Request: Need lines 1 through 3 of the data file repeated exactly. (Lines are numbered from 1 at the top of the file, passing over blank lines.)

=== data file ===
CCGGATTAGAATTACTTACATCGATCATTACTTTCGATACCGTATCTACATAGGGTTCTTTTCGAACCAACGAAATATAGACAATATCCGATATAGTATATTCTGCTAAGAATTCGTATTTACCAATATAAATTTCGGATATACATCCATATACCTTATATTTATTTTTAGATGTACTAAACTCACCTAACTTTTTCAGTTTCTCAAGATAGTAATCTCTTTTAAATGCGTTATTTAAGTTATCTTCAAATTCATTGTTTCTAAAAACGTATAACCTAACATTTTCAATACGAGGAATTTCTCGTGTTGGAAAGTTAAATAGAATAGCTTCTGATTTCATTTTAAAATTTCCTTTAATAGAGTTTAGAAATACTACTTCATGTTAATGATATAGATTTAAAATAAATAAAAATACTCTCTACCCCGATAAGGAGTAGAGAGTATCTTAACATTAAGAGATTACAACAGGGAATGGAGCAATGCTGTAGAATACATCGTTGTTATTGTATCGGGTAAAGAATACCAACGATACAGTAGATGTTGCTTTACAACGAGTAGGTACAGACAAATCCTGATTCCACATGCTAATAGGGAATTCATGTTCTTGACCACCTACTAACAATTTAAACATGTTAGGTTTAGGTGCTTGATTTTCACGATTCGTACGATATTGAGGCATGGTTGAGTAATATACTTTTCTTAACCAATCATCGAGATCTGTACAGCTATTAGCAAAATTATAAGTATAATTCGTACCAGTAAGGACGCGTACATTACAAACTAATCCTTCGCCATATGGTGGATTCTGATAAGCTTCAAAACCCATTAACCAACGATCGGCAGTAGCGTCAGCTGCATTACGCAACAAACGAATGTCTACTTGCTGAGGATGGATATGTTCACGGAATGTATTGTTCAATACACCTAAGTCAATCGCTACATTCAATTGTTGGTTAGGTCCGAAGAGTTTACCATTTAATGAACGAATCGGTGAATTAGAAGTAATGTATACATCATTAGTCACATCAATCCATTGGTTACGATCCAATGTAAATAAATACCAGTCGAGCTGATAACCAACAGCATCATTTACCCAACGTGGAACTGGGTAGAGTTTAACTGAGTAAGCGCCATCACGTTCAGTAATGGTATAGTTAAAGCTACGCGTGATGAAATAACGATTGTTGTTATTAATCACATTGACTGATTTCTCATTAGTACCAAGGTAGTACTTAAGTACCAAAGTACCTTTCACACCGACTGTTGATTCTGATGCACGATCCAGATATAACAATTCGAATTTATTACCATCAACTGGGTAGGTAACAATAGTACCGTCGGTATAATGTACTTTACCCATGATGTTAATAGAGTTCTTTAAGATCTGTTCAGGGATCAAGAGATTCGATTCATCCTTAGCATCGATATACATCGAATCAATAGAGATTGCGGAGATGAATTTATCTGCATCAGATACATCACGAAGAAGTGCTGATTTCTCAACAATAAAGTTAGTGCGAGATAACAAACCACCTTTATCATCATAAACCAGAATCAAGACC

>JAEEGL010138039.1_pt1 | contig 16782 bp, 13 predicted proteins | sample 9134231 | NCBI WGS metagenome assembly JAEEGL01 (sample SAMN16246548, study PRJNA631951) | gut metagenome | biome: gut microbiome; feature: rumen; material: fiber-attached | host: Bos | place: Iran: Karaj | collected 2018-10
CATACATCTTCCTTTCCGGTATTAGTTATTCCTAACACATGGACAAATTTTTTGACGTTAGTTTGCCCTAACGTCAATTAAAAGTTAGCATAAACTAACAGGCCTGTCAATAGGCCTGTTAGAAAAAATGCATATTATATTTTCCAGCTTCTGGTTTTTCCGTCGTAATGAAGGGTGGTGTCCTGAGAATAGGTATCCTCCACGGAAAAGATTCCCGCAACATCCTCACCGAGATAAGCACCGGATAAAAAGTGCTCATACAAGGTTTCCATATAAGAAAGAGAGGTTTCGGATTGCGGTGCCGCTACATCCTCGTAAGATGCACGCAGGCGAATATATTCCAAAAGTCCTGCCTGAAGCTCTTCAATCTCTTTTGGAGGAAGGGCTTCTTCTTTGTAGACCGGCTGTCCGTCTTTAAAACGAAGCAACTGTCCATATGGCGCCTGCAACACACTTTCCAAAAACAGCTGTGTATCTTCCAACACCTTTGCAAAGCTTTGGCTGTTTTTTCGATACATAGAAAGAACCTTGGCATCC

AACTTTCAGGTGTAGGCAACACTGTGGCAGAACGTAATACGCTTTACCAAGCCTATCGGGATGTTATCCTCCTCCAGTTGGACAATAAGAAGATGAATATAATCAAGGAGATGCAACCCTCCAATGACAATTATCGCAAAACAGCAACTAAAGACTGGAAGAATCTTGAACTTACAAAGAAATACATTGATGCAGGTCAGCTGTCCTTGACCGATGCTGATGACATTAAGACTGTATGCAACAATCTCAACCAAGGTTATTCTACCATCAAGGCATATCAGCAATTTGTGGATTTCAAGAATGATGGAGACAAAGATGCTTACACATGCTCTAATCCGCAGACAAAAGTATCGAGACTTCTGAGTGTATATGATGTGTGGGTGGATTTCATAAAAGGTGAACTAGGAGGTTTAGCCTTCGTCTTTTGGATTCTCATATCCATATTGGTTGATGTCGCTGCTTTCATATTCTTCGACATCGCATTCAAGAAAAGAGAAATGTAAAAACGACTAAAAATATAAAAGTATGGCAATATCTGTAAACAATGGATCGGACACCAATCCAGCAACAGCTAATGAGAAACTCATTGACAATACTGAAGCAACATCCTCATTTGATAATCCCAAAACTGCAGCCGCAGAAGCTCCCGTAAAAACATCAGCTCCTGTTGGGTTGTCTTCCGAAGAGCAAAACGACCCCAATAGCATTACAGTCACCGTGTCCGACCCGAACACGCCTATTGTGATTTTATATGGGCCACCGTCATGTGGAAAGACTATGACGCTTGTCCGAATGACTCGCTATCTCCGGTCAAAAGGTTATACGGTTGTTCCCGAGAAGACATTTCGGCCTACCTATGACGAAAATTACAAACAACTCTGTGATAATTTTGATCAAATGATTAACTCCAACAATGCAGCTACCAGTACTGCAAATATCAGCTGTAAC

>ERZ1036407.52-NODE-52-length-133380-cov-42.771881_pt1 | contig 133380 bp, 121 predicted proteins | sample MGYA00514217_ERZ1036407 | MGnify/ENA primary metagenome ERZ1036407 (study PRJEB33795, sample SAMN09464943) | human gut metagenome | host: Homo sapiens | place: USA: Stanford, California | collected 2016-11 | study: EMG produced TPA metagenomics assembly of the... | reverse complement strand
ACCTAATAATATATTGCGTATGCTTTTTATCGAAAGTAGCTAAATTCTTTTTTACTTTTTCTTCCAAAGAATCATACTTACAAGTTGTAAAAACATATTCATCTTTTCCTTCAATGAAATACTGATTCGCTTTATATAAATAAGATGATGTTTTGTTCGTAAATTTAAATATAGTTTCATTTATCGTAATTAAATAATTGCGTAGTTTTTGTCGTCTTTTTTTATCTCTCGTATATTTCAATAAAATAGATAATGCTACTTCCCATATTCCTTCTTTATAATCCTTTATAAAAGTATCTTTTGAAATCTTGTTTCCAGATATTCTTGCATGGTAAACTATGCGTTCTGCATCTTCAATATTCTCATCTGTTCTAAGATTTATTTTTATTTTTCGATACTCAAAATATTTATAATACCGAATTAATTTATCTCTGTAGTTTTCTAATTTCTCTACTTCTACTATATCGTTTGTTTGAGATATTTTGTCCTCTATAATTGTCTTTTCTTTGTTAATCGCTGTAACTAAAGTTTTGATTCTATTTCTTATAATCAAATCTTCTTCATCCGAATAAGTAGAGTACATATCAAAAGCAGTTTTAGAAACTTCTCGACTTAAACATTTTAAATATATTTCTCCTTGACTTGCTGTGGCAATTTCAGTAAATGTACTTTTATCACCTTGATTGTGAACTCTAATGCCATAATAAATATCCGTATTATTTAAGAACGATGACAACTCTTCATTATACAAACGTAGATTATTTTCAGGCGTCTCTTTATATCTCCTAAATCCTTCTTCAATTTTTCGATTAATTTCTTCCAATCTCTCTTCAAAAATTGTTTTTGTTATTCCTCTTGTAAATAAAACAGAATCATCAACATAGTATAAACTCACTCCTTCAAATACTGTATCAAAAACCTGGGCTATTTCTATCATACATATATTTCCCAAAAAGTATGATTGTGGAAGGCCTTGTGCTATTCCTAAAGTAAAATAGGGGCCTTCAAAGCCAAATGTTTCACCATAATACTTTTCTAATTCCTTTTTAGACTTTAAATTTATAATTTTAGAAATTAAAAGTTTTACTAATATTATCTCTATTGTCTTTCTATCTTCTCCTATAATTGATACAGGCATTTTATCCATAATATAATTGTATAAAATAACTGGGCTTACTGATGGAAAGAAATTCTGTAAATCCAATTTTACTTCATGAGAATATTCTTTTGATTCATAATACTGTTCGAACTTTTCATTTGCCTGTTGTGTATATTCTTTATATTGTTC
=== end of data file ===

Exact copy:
CCGGATTAGAATTACTTACATCGATCATTACTTTCGATACCGTATCTACATAGGGTTCTTTTCGAACCAACGAAATATAGACAATATCCGATATAGTATATTCTGCTAAGAATTCGTATTTACCAATATAAATTTCGGATATACATCCATATACCTTATATTTATTTTTAGATGTACTAAACTCACCTAACTTTTTCAGTTTCTCAAGATAGTAATCTCTTTTAAATGCGTTATTTAAGTTATCTTCAAATTCATTGTTTCTAAAAACGTATAACCTAACATTTTCAATACGAGGAATTTCTCGTGTTGGAAAGTTAAATAGAATAGCTTCTGATTTCATTTTAAAATTTCCTTTAATAGAGTTTAGAAATACTACTTCATGTTAATGATATAGATTTAAAATAAATAAAAATACTCTCTACCCCGATAAGGAGTAGAGAGTATCTTAACATTAAGAGATTACAACAGGGAATGGAGCAATGCTGTAGAATACATCGTTGTTATTGTATCGGGTAAAGAATACCAACGATACAGTAGATGTTGCTTTACAACGAGTAGGTACAGACAAATCCTGATTCCACATGCTAATAGGGAATTCATGTTCTTGACCACCTACTAACAATTTAAACATGTTAGGTTTAGGTGCTTGATTTTCACGATTCGTACGATATTGAGGCATGGTTGAGTAATATACTTTTCTTAACCAATCATCGAGATCTGTACAGCTATTAGCAAAATTATAAGTATAATTCGTACCAGTAAGGACGCGTACATTACAAACTAATCCTTCGCCATATGGTGGATTCTGATAAGCTTCAAAACCCATTAACCAACGATCGGCAGTAGCGTCAGCTGCATTACGCAACAAACGAATGTCTACTTGCTGAGGATGGATATGTTCACGGAATGTATTGTTCAATACACCTAAGTCAATCGCTACATTCAATTGTTGGTTAGGTCCGAAGAGTTTACCATTTAATGAACGAATCGGTGAATTAGAAGTAATGTATACATCATTAGTCACATCAATCCATTGGTTACGATCCAATGTAAATAAATACCAGTCGAGCTGATAACCAACAGCATCATTTACCCAACGTGGAACTGGGTAGAGTTTAACTGAGTAAGCGCCATCACGTTCAGTAATGGTATAGTTAAAGCTACGCGTGATGAAATAACGATTGTTGTTATTAATCACATTGACTGATTTCTCATTAGTACCAAGGTAGTACTTAAGTACCAAAGTACCTTTCACACCGACTGTTGATTCTGATGCACGATCCAGATATAACAATTCGAATTTATTACCATCAACTGGGTAGGTAACAATAGTACCGTCGGTATAATGTACTTTACCCATGATGTTAATAGAGTTCTTTAAGATCTGTTCAGGGATCAAGAGATTCGATTCATCCTTAGCATCGATATACATCGAATCAATAGAGATTGCGGAGATGAATTTATCTGCATCAGATACATCACGAAGAAGTGCTGATTTCTCAACAATAAAGTTAGTGCGAGATAACAAACCACCTTTATCATCATAAACCAGAATCAAGACC

>JAEEGL010138039.1_pt1 | contig 16782 bp, 13 predicted proteins | sample 9134231 | NCBI WGS metagenome assembly JAEEGL01 (sample SAMN16246548, study PRJNA631951) | gut metagenome | biome: gut microbiome; feature: rumen; material: fiber-attached | host: Bos | place: Iran: Karaj | collected 2018-10
CATACATCTTCCTTTCCGGTATTAGTTATTCCTAACACATGGACAAATTTTTTGACGTTAGTTTGCCCTAACGTCAATTAAAAGTTAGCATAAACTAACAGGCCTGTCAATAGGCCTGTTAGAAAAAATGCATATTATATTTTCCAGCTTCTGGTTTTTCCGTCGTAATGAAGGGTGGTGTCCTGAGAATAGGTATCCTCCACGGAAAAGATTCCCGCAACATCCTCACCGAGATAAGCACCGGATAAAAAGTGCTCATACAAGGTTTCCATATAAGAAAGAGAGGTTTCGGATTGCGGTGCCGCTACATCCTCGTAAGATGCACGCAGGCGAATATATTCCAAAAGTCCTGCCTGAAGCTCTTCAATCTCTTTTGGAGGAAGGGCTTCTTCTTTGTAGACCGGCTGTCCGTCTTTAAAACGAAGCAACTGTCCATATGGCGCCTGCAACACACTTTCCAAAAACAGCTGTGTATCTTCCAACACCTTTGCAAAGCTTTGGCTGTTTTTTCGATACATAGAAAGAACCTTGGCATCC